Madeline Fetterly: I would say in regards to imposter syndrome, I mean, there’s like a mantra that I really love that I learned from this amazing executive. You might know her it’s Bozoma Saint John who’s the CMO of Netflix. She’s had this incredible marketing career. She’s just like such an icon in terms of personal branding. And she has this great quote where she says, nobody started talking about me until I started talking about me.
Madeline Fetterly: And so in terms of the imposter syndrome, I think we know we’re always gonna be that number one critic, but the thing is, is if you’re not doing it, somebody else is gonna be doing it and it’s gonna be playing in that space and generating those leads and that business that you could do.
Madeline Fetterly: And the great thing about social media is it doesn’t really have that long of a tail. And as long as you’re keeping it professional and not doing anything that you’re gonna regret later, you can always edit or update what you post. You can delete it or you wait 24 hours. It’s like the news cycle. You wait 24 hours and there’s a whole other batch of content that’s up on the feed.
Madeline Fetterly: And so it’s really, I think we place like a lot of value, like a disproportionate amount of emphasis on things that are up on our LinkedIn channels. But as long as it’s professional and staying up above brow, it doesn’t have that long of a tail but it’s the doing it consistently that really makes the biggest impact ’cause you create that overall brand narrative and that brand storyline.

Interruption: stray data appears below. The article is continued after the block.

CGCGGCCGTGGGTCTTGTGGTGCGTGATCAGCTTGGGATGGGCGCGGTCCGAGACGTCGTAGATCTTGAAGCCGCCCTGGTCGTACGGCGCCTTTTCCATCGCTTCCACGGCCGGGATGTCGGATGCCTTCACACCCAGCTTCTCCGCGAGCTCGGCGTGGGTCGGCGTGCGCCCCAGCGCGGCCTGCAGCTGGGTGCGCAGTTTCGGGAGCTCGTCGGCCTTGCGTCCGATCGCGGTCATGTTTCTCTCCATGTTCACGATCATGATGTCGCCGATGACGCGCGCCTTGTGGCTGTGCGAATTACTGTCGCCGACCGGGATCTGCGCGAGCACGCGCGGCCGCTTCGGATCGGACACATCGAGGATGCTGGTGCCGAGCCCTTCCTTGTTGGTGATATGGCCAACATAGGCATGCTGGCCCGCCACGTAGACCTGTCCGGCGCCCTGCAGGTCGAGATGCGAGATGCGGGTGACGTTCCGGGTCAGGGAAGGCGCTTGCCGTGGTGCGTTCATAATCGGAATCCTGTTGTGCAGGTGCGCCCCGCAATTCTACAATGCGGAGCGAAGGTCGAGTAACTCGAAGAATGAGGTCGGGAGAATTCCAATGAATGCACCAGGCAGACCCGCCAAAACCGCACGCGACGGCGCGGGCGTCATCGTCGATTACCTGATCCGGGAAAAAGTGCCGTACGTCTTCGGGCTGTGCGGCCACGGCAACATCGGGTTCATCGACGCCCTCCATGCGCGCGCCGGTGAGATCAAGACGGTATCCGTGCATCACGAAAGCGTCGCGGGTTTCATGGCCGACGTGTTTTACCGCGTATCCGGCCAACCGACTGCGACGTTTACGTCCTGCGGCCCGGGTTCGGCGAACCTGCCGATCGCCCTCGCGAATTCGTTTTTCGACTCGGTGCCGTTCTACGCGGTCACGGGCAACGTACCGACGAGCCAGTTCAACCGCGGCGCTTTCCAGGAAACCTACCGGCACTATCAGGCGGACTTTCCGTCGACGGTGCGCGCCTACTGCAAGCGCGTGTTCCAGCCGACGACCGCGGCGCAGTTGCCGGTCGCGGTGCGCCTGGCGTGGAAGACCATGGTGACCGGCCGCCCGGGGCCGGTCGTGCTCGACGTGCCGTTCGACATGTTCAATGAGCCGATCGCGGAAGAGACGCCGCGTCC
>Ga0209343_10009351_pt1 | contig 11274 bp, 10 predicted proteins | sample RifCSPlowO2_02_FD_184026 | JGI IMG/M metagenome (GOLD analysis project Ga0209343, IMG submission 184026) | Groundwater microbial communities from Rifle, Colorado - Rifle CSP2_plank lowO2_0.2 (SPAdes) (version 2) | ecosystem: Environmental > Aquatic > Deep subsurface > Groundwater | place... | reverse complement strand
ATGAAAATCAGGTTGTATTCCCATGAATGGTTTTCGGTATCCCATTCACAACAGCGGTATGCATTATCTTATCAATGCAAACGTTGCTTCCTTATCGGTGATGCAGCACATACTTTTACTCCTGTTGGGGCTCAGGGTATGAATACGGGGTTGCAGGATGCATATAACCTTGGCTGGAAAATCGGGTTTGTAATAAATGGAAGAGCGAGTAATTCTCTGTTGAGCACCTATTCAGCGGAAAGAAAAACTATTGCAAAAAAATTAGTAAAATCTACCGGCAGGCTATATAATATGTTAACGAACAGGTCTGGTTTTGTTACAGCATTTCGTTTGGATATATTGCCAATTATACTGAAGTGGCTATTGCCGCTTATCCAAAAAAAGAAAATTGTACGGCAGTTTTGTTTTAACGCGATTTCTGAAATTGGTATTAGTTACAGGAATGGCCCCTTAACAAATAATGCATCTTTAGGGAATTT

Tessa Burg: We are really lucky in the sense that we work with some incredibly smart marketers. When you just mentioned the CMO of Netflix, I immediately started thinking of some of the CMOs and VPs of marketing that we work with and they run into blockers internally about putting out their passion. Like, yes, you’re not gonna talk about the company’s IP or what you’re doing strategically internally, but I feel like sometimes it’s even so strict that they can’t talk about anything and work is a lot of our life. I mean, that’s we all work at places that’s where exercise our passion. Have you had to work through any of those challenges to help women get a voice in a way that works for their employer, but then also and will ultimately benefit their employer, but allows them to start putting out content on their passion and their expertise?
Madeline Fetterly: A hundred percent. So we work with a lot of folks in the, either the government affairs or in the political space. And particularly with working with women in the political space, it’s there, it’s very much the same. You really can’t step out from behind the, your boss or the member that you’re supporting. And it’s really challenging to talk about any kind of policy issue or politics in the right way on the of platforms.
Madeline Fetterly: So what I actually coach people to do in that scenario is really take some time right down on a piece of paper like what are the, I mean, yes, the majority of our life is gonna be spent at work but take that time to think about, okay, what are the other things that make me a multidimensional person? What those other things that I care about? Is it animal welfare? Is it, you know is it XY and Z issue? Women in the arts, business, et cetera, that are not related to the work that you’re doing or that would be okay to talk about and really build kind of a narrative around those things.